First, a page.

Roger Hargens, CEO of Accumold was interviewed on Bloomberg Radio’s morning show, Bloomberg Markets AM with Lisa Abramowicz. He discussed the wearable market, Accumold’s rapid growth, our micro molding technology, the Accumold Scholars program and our strategy for developing the future skilled workforce.
The skilled labor challenges and worker shortage challenges have been well noted and our efforts to combat this challenge have insulated us from a very real problem most companies are facing. The WSJ recently reported that in our home state of Iowa there are far more jobs than even people.
In our micro molding process, which is a highly precise and extremely fast, finding skilled employees is critical.
Listen to Roger Hargen’s Bloomerg Interview.
Bloomberg Markets AM Interview. Hargens on Wearable Market
June 13, 2018 — 10:45 AM ET
Roger Hargens, CEO of Accumold, on the wearable market, micro molding, and how they are tackling the skilled worker shortage. He speaks on Bloomberg Markets AM with Lisa Abramowicz.
Lisa Abramowicz: The labor market is getting tight. If you talk to a lot of chief executives, it is hard to hire qualified workers. Our next guest is from one of the fastest-growing companies in Des Moines, Iowa and we have the CEO, here with us, Roger Hargens. The company is Accumold, and he joins us here in our 1130 studios. Thank you so much for being here.
Roger, you hired a tremendous amount of people, 84% staff increase from 2014 through 2017. Has it been difficult to find qualified employees?
Roger Hargens: Finding the right employees is always a challenge but we’ve been very fortunate because we have we have a good brand in our marketplace we have a good culture and we have good references from our existing employees.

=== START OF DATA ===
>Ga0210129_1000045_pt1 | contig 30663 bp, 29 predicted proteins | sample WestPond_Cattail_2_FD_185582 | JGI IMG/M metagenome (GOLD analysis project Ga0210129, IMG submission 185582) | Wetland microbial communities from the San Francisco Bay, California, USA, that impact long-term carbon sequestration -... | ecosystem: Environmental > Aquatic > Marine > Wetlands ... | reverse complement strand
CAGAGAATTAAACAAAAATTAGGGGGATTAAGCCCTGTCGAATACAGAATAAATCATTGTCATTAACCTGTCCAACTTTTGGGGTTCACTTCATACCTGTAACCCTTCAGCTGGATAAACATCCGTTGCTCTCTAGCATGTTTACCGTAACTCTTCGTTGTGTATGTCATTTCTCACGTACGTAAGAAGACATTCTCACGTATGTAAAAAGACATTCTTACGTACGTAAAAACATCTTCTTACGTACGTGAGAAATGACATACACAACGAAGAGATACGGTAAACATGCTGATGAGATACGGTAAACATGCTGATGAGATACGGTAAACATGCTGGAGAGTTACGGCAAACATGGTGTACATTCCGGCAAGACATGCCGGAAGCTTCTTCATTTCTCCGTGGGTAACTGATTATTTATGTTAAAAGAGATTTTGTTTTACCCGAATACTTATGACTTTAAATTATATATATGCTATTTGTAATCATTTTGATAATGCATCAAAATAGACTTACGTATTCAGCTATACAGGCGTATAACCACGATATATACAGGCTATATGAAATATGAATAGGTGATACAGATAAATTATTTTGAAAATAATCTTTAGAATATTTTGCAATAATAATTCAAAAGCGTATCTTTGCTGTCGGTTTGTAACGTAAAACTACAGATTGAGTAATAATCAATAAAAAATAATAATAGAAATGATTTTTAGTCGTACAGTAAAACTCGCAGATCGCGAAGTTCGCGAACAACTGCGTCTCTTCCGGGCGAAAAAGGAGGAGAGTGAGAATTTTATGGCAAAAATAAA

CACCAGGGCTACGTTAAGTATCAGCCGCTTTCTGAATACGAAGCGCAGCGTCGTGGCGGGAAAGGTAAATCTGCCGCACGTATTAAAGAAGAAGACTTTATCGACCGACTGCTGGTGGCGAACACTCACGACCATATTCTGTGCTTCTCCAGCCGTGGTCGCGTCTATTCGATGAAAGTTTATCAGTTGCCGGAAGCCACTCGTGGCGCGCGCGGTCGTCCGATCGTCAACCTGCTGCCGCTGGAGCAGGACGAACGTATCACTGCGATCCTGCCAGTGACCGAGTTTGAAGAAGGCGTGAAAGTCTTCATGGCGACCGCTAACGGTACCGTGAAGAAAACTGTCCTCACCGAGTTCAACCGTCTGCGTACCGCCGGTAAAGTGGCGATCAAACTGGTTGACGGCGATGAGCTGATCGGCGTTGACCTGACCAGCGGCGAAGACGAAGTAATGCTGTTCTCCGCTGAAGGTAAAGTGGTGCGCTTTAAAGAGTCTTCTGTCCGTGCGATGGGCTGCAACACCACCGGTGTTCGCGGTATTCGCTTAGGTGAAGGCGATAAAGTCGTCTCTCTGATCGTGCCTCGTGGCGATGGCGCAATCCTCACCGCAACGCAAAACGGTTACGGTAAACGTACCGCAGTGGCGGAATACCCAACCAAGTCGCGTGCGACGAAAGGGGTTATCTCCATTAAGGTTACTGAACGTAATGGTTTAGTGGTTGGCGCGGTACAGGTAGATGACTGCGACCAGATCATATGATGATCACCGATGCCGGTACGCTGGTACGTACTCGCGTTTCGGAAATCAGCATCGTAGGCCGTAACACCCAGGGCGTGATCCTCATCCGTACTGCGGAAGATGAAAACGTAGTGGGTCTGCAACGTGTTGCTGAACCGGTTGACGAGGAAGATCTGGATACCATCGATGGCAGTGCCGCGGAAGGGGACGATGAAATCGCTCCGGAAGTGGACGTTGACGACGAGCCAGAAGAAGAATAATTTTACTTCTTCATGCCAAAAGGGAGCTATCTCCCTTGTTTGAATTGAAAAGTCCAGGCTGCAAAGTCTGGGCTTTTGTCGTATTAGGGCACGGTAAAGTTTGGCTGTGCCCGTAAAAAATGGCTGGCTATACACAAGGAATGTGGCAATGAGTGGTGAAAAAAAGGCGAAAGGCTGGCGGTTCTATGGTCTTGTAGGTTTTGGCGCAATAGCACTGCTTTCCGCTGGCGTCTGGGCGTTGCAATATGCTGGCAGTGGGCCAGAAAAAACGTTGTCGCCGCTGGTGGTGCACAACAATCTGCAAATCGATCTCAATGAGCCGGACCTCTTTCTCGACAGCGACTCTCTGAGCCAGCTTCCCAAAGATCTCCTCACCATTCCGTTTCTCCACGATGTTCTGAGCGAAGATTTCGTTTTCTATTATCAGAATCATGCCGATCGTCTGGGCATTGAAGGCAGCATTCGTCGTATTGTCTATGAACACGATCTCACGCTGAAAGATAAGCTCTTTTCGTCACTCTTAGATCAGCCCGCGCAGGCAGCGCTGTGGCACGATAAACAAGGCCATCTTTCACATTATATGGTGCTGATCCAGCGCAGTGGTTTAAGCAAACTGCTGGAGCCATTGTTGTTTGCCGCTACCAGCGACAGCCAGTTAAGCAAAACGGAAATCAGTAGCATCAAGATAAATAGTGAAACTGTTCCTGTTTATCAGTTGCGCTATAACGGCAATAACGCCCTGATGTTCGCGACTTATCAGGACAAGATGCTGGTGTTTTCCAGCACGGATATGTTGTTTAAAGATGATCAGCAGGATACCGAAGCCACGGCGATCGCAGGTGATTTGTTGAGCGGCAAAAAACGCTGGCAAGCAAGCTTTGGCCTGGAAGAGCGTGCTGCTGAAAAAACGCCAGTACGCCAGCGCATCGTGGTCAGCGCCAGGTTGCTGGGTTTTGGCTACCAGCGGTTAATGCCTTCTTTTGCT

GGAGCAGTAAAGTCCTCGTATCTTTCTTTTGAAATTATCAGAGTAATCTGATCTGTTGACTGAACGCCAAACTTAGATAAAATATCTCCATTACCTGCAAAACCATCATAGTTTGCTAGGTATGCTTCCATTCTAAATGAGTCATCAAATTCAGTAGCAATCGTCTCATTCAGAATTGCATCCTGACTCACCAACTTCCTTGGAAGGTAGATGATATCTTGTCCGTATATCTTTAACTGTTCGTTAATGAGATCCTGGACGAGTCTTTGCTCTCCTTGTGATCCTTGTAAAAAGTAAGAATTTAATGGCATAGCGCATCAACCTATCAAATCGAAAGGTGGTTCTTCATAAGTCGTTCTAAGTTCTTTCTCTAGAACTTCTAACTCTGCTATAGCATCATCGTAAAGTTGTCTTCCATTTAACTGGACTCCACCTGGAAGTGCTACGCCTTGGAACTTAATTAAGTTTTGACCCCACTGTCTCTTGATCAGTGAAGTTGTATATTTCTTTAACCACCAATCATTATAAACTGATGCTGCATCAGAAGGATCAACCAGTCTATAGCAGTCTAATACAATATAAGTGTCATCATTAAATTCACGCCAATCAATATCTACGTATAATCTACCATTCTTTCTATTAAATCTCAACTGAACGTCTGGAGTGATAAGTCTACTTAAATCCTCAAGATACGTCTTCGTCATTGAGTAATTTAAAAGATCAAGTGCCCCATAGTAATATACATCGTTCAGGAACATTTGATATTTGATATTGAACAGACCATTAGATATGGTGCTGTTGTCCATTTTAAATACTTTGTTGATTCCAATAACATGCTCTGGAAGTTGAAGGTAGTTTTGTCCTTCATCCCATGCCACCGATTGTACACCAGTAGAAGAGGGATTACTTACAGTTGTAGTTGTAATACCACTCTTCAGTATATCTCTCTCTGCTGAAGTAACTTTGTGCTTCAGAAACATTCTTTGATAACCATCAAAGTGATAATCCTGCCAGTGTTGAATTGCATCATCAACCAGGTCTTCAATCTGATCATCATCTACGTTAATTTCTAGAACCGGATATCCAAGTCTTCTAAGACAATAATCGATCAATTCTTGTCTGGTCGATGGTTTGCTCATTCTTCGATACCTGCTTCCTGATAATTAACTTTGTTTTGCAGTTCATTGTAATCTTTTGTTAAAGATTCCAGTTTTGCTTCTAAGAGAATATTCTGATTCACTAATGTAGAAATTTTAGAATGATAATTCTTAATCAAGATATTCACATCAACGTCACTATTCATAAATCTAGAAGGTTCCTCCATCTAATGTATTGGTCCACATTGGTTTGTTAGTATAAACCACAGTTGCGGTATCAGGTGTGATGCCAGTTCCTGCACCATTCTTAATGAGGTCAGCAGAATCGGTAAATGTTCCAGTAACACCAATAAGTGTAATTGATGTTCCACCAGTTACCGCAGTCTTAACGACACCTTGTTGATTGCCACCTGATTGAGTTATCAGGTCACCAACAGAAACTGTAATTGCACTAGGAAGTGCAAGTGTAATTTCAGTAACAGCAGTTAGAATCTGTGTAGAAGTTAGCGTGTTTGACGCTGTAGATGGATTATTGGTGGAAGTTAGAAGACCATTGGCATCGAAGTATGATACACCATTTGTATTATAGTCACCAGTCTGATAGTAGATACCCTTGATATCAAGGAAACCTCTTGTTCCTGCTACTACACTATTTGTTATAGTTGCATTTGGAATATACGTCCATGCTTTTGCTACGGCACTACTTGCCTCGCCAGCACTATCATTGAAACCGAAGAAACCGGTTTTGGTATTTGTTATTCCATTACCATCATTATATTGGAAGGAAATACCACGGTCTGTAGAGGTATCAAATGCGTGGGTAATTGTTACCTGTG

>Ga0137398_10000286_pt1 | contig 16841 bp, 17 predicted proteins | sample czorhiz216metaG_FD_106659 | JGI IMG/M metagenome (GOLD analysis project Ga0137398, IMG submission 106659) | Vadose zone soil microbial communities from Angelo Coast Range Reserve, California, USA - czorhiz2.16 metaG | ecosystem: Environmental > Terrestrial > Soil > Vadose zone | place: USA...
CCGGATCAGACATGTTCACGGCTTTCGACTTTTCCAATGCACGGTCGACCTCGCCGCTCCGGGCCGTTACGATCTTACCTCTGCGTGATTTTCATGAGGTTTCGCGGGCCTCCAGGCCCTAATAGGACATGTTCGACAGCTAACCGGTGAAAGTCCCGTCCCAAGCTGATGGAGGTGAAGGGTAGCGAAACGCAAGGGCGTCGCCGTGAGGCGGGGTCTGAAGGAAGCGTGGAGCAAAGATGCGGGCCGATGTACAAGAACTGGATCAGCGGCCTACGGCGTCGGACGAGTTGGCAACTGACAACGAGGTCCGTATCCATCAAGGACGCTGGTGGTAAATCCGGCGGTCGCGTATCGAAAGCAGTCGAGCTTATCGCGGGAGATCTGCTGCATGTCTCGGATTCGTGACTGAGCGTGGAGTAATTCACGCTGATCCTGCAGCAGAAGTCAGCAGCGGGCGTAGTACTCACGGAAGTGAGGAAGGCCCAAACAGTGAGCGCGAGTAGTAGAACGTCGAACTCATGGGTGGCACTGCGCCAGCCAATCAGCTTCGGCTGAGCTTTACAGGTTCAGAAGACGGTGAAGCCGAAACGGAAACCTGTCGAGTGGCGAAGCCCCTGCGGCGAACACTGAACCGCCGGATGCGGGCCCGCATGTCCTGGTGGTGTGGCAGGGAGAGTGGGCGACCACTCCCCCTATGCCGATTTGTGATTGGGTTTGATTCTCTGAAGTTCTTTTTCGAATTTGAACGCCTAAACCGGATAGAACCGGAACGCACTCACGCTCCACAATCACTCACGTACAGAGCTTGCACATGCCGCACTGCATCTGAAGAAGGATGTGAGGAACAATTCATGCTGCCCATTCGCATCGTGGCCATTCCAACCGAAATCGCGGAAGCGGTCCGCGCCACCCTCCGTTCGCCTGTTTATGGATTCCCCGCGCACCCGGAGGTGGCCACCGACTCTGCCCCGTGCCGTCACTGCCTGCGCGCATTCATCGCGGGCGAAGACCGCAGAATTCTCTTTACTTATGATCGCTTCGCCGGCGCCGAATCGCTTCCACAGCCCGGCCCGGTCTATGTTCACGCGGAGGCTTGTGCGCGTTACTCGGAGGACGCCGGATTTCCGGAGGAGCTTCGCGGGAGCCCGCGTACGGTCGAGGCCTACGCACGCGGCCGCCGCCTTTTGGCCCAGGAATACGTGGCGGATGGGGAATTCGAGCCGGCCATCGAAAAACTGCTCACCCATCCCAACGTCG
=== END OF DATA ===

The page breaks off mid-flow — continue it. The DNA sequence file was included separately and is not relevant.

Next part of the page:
We decided to start our own program 12 years ago with the Des Moines Area Community College with the Accumold Scholarship Program – we determined at that time that we were going to “grow our own,” so to speak. Kids coming out of high school that wanted to go to college to get a degree in Tool and Die Making or Robotics and Automation, we started sponsoring that and funding the tuition, and it has been a very successful program.
Abramowicz: So, can you give us a sense of what Accumold does? And it sort of goes against the grain that it’s a manufacturing company in the US that has not been exported. What does it do?
Hargens: We are a high-tech manufacturer of thermoplastic injection mold and micro-sized components for the medical device, micro-electronics and micro-optics industry, primarily. And, we design and build our own tooling to produce customer-specific components, usually critical components, that make their assemblies work. And we ship all over the country; we ship to 23 countries, we’ve been an exporter almost 70% for 15-16 years.
Abramowicz: Ok, so as a manufacturer in the US, have you been tempted to move any of your operations overseas due to a cheaper workforce or more potential employees?
Hargens: That’s a great question and we get asked that a lot. The answer is, “No.” The thing we have found is that the IP for our customers is very important – their critical component designs are very important.
Abramowicz: Intellectual property, yeah.
Hargens: And we made a decision to stay in the US. We are very competitive. We are highly innovative, and we have been able to attract the right kind of employee that we want for the long term, that helps solve the problems for producing components for our customers.
Abramowicz: So, when you say that you are helping to finance the education of specific individuals who you think will be good employees, what is sort of the most important thing/skill for your prospective employees to learn in a college- type setting?
Hargens: They need to start grasping what the technical challenges on micro-sized parts are. From designing of tooling and automation, they need to understand we are a culture of problem-solving, and they need to really understand that they can work well in teams. We take a team approach internally as we solve problems for our customers.
Abramowicz: One thing that I’m wondering; you said that you are an exporter, “a pretty big exporter.” Are you concerned, or have you been affected by, some of the tariff discussions or tenser trade discussions?
Hargens: We have not.